The constant has to be defined once and only once. It is usually defined in the implementation file that relates to the header file in which it is declared. The compiler will allocate storage for the string in the data section of the object file that is generated from this implementation file. When this object file is linked with other object files to produce the final binary, the linker will be able to resolve the global symbol for EOCStringConstant wherever else it has been used.

The fact that the symbol appears in the global symbol table means that you should name such constants carefully. For example, a class that handles login for an application may have a notification that is fired after login has finished. The notification may look like this:

// EOCLoginManager.h
#import <Foundation/Foundation.h>

extern NSString *const EOCLoginManagerDidLoginNotification;

@interface EOCLoginManager : NSObject
- (void)login;

// EOCLoginManager.m
#import "EOCLoginManager.h"

NSString *const EOCLoginManagerDidLoginNotification =

@implementation EOCLoginManager

- (void)login {
    // Perform login asynchronously, then call 'p_didLogin'.

- (void)p_didLogin {
    [[NSNotificationCenter defaultCenter]


Note the name given to the constant. Prefixing with the class name that the constant relates to is prudent and will help you avoid potential clashes. This is common throughout the system frameworks as well. UIKit, for example, declares notification names as global constants in the same way. The names include UIApplicationDidEnterBackgroundNotification and UIApplicationWillEnterForegroundNotification.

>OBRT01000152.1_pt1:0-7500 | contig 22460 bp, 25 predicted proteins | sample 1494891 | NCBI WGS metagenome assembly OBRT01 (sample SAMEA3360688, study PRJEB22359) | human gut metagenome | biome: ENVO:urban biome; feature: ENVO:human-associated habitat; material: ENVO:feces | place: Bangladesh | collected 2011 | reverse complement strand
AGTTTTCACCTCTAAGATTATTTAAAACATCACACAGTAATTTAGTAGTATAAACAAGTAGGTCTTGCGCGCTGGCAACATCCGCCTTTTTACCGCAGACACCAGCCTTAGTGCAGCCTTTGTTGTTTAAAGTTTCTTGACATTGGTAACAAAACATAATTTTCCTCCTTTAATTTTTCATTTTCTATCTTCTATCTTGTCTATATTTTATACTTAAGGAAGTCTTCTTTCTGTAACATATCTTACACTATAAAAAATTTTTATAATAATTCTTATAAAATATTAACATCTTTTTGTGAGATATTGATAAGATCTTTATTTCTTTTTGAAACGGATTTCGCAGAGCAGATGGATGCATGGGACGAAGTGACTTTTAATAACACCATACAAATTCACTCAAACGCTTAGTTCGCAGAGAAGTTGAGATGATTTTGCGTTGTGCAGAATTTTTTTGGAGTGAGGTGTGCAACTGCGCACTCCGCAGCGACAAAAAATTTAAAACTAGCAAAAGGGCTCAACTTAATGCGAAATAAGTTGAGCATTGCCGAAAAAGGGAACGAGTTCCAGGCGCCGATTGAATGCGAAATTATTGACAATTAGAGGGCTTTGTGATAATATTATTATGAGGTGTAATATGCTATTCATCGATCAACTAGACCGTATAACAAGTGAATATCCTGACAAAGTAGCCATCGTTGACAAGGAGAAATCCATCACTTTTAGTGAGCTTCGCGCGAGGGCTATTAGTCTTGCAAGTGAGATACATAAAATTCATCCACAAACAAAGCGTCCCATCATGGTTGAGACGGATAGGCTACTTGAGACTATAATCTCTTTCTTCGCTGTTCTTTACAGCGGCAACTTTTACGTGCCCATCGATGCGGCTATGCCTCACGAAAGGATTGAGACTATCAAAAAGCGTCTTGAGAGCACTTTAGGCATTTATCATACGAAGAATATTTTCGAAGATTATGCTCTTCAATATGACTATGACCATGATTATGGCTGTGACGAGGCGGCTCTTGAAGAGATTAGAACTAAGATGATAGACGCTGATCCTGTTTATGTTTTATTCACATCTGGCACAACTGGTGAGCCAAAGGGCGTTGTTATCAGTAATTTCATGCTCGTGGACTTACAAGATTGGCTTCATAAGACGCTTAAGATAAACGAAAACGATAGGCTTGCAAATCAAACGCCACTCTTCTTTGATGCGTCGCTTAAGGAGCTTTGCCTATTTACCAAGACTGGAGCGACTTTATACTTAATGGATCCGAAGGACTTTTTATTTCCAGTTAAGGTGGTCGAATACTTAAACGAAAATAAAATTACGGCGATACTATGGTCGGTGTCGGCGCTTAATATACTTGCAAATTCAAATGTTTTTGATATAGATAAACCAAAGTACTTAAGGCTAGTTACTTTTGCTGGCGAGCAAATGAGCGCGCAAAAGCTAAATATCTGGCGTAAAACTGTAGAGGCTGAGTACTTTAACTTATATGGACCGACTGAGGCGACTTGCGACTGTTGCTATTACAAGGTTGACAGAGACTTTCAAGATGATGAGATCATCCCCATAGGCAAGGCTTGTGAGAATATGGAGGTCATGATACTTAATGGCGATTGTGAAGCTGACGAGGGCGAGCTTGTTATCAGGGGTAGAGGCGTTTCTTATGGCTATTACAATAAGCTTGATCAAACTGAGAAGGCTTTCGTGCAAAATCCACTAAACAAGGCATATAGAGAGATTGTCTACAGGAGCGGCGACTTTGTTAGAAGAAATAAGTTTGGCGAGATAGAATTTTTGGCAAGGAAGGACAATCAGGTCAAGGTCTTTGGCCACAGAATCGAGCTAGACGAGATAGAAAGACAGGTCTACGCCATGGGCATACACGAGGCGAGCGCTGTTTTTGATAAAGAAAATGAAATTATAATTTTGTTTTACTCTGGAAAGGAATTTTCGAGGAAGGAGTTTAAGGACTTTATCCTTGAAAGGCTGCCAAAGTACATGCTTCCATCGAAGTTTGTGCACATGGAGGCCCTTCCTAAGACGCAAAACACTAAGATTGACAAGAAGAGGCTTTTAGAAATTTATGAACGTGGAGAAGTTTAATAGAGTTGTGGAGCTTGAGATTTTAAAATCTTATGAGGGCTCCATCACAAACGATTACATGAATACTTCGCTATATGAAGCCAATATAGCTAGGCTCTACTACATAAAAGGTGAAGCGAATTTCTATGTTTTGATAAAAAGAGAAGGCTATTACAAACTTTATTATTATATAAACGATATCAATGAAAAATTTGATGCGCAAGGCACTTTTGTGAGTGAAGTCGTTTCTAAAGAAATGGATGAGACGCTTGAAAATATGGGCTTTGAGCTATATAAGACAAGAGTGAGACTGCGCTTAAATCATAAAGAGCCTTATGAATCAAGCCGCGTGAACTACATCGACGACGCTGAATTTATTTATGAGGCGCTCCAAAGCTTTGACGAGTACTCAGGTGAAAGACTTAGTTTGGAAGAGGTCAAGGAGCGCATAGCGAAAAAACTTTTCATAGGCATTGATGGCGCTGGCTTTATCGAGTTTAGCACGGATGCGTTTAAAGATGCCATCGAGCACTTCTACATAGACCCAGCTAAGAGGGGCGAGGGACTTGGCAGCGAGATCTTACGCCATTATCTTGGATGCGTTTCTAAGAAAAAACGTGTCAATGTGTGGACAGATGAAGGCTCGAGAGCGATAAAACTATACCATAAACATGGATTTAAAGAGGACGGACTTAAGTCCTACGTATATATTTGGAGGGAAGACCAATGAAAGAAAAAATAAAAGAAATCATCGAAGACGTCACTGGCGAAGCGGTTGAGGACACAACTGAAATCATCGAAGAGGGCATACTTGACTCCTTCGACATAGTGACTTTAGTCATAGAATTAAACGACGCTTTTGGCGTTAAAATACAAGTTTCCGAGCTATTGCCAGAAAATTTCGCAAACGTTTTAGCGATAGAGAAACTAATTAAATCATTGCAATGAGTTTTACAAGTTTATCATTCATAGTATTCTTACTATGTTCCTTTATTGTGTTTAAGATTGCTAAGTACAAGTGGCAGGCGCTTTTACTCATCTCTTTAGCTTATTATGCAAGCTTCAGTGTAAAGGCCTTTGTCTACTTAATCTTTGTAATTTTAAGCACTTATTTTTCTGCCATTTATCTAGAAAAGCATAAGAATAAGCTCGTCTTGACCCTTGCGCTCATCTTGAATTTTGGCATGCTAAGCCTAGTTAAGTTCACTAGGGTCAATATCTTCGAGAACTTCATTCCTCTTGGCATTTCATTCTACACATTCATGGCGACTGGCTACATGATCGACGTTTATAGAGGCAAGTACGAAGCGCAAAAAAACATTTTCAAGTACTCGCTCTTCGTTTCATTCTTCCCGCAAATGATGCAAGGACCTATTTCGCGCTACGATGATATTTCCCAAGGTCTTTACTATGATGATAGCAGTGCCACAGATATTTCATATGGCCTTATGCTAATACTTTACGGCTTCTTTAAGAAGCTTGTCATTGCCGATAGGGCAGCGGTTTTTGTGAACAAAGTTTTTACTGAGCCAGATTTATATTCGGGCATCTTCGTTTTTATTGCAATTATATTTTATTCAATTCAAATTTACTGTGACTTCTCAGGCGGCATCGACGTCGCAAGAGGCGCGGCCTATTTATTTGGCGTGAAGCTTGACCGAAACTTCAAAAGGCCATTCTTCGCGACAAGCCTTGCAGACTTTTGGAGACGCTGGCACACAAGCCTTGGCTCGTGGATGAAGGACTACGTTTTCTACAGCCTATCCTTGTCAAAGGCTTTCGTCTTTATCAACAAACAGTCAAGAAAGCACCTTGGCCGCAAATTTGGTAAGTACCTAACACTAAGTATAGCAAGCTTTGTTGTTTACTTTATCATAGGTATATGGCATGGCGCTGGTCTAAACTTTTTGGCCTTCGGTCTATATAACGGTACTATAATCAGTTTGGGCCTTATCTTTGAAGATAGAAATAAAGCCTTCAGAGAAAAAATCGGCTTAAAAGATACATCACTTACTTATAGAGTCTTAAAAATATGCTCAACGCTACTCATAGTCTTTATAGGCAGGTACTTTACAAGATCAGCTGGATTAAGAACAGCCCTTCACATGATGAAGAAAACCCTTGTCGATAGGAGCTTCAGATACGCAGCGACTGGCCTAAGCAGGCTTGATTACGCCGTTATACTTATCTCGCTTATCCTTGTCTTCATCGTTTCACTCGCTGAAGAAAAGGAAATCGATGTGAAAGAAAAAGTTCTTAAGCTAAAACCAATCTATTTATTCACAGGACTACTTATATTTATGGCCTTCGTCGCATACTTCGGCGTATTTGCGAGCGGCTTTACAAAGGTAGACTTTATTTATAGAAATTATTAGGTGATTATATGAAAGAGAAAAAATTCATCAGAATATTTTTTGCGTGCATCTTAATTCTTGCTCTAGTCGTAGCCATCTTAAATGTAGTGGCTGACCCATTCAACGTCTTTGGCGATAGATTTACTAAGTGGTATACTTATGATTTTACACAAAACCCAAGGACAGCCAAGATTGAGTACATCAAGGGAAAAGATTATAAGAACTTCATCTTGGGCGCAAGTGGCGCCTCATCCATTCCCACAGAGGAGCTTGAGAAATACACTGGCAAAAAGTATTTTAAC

The same can be done with constants of other types. If the animation duration needed to be exposed outside of the EOCAnimatedView class in the preceding examples, you could declare it like so:

// EOCAnimatedView.h
extern const NSTimeInterval EOCAnimatedViewAnimationDuration;

// EOCAnimatedView.m
const NSTimeInterval EOCAnimatedViewAnimationDuration = 0.3;

Defining a constant in this way is much better than a preprocessor define because the compiler is used to ensure that the value cannot change. Once defined in EOCAnimatedView.m, that value is used everywhere. A preprocessor define could be redefined by mistake, meaning that different parts of an application end up using different values.

In conclusion, avoid using preprocessor defines for constants. Instead, use constants that are seen by the compiler, such as static const globals declared in implementation files.

Things to Remember

  • Avoid preprocessor defines. They don’t contain any type information and are simply a find and replace executed before compilation. They could be redefined without warning, yielding inconsistent values throughout an application.
  • Define translation-unit-specific constants within an implementation file as static const. These constants will not be exposed in the global symbol table, so their names do not need to be namespaced.
  • Define global constants as external in a header file, and define them in the associated implementation file. These constants will appear in the global symbol table, so their names should be namespaced, usually by prefixing them with the class name to which they correspond.